How a 25-Year-Old Sensational Interview with Princess Diana is Haunting BBC Today


How a 25-Year-Old Sensational Interview with Princess Diana is Haunting BBC Today

Illustration: Robin Chakraborty

The British Royal Family may not wield any ruling power anymore, but that doesn’t stop the world’s media from following them around anyway. But even when the coverage starts to approach the realm of scandal, like Prince Harry and Meghan Markle leaving the United Kingdom to live in Canada, the media frenzy no longer approaches the fever pitch of the 1990s, when Princess Diana, wife of Prince Charles, was under the spotlight.

Diana’s divorce from Charles had the world talking, and when the former princess appeared on BBC’s show Panorama for a revelatory interview with Martin Bashir, she laid bare the very private details of her married life, questioned Charles suitability to be king, and spoke about her struggle with bulimia and self-harming. Speaking about Camilla Parker Bowles, whom Charles is now married to, Diana said, “Well, there were three of us in this marriage, so it was a bit crowded.”

That interview was one of the last Diana would give before she lost her life in a car accident the next year. Now, her brother, Charles Spencer, has come forward with claims that the journalist Bashir coerced him into introducing Diana by showing him faked documents. The Panorama interview was immediately controversial at the time of its airing in 1996 as well, and BBC conducted an investigation at the time that concluded that while Bashir had made the documents, he had never used them against Diana, nor had she even seen them.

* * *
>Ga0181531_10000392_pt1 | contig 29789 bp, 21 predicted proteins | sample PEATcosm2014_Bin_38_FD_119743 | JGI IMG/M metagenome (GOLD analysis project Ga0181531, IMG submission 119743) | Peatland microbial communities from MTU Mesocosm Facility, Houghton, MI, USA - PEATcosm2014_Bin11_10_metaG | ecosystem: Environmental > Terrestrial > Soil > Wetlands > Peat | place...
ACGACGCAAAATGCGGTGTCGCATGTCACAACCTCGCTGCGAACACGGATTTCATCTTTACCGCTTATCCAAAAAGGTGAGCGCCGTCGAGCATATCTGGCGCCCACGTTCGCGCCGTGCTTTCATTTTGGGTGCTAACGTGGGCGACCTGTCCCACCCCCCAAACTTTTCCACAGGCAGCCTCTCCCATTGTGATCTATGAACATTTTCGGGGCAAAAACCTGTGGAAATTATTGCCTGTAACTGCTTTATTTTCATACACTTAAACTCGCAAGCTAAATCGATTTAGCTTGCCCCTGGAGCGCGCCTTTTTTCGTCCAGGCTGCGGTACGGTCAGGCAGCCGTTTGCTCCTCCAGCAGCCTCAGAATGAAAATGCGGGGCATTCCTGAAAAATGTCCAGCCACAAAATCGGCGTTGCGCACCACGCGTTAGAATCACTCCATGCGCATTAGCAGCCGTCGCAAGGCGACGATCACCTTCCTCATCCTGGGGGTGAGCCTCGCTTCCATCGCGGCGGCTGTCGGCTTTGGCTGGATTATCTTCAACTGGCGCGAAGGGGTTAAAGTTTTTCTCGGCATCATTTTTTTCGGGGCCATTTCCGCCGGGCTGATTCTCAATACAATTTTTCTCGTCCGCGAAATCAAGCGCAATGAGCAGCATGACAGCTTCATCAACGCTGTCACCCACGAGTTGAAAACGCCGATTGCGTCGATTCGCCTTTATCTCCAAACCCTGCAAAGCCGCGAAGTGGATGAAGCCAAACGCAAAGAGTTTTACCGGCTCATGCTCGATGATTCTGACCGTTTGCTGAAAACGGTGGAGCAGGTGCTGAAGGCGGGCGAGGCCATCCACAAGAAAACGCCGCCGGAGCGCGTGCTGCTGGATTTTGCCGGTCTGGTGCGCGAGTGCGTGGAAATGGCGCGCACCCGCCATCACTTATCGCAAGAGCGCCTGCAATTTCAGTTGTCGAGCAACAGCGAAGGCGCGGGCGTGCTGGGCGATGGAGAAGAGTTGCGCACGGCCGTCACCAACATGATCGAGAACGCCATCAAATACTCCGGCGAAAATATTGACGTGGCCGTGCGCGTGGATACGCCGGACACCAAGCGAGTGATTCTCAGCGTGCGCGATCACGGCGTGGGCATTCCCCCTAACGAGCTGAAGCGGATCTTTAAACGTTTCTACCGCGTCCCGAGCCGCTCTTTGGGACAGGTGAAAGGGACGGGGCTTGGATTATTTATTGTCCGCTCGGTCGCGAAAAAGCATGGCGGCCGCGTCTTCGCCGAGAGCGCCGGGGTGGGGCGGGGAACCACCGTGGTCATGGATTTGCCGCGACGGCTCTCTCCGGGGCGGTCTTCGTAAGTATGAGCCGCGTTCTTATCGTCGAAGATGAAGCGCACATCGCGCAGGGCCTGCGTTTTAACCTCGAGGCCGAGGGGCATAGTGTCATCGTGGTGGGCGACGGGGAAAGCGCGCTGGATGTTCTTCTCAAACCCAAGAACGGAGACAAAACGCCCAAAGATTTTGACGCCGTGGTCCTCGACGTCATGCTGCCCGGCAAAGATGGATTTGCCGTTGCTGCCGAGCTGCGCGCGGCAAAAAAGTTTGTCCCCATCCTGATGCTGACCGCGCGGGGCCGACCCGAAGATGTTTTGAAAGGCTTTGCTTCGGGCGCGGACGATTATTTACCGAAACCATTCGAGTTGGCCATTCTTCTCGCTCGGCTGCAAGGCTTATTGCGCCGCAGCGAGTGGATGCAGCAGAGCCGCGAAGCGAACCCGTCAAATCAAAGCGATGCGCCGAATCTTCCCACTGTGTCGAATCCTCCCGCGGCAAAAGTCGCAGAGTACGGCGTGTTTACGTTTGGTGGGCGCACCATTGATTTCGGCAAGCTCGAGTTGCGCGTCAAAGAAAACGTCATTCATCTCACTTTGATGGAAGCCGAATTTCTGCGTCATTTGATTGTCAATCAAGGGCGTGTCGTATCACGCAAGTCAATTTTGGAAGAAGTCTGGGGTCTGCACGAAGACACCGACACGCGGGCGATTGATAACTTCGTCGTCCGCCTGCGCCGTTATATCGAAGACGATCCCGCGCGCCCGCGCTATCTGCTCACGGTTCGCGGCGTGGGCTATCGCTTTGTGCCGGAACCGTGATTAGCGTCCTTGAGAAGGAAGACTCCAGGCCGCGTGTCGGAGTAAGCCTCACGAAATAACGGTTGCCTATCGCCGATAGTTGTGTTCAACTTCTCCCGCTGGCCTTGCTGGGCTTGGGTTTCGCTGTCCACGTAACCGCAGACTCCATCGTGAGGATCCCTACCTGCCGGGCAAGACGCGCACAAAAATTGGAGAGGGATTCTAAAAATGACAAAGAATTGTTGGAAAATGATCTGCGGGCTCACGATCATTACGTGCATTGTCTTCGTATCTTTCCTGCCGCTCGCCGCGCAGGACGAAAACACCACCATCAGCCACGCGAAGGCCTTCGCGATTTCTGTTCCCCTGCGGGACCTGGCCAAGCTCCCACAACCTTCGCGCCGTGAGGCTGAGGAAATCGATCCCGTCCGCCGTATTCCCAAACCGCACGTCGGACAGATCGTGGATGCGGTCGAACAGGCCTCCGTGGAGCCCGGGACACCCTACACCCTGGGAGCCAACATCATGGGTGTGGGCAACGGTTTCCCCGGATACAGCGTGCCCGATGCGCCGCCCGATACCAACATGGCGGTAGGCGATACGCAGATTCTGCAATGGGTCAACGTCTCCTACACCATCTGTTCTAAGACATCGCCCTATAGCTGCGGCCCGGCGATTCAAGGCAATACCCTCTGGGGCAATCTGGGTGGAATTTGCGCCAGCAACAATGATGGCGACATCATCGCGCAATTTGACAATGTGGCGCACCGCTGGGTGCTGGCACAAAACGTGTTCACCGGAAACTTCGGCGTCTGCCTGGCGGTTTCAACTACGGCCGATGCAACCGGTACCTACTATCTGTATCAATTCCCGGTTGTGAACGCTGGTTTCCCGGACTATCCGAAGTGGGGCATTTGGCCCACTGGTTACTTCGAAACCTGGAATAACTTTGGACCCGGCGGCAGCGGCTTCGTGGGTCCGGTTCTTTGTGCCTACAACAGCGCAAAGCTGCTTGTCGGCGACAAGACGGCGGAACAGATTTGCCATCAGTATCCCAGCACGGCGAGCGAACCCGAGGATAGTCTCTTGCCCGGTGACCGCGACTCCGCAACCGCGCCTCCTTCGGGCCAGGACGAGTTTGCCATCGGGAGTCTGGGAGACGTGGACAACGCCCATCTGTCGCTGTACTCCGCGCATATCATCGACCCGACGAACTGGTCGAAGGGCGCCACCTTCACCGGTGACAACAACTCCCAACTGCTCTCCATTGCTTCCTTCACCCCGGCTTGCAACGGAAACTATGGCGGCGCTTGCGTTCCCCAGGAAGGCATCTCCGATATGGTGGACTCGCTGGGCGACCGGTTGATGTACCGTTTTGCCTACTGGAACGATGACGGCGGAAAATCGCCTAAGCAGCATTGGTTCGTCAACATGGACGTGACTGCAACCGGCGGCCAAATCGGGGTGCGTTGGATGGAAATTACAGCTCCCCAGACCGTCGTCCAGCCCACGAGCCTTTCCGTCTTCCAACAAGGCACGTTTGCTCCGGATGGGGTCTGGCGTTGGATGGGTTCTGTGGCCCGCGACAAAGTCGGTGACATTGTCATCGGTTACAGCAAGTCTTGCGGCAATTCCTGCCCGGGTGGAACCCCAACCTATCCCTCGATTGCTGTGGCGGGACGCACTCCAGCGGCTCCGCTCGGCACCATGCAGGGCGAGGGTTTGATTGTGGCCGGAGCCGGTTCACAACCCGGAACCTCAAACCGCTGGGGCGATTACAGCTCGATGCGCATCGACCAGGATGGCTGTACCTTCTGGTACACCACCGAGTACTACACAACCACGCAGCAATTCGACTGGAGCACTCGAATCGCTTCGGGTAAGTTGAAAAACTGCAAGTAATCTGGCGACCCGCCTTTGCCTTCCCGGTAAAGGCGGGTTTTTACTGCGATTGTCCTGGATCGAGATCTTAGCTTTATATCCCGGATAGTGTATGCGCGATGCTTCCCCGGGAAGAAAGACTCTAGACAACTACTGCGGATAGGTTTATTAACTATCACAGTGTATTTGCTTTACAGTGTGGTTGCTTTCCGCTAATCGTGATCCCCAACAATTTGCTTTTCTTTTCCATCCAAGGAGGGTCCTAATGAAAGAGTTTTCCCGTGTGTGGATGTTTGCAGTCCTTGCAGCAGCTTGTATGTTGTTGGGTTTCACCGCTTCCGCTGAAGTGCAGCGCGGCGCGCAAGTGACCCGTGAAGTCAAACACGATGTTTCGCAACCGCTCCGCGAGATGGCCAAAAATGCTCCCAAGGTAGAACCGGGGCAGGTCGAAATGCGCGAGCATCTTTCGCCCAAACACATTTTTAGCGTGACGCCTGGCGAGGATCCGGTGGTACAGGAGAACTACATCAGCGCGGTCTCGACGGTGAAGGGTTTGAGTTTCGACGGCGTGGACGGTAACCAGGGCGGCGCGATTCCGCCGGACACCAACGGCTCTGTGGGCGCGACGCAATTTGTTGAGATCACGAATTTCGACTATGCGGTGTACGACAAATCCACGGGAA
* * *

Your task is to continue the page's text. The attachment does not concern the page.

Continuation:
However, Diana’s brother Spencer has come forward on the 25th anniversary of the interview claiming that Bashir showed the documents to him, not Diana, and that he has evidence to prove the same. He is demanding a posthumous apology to his sister, as well as contributions made by the BBC to charities operated in Diana’s name. Yesterday, BBC announced that it will reopen the investigation into the allegations against Bashir, who now serves as its religious affairs correspondent.

It’s not just the BBC that is taking a renewed interest in the life of Princess Diana. Her story is currently unfolding on the latest season of the Netflix series The Crown. Even two decades after her death, Diana remains one of the most magnetic personalities to walk the halls of Buckingham Palace.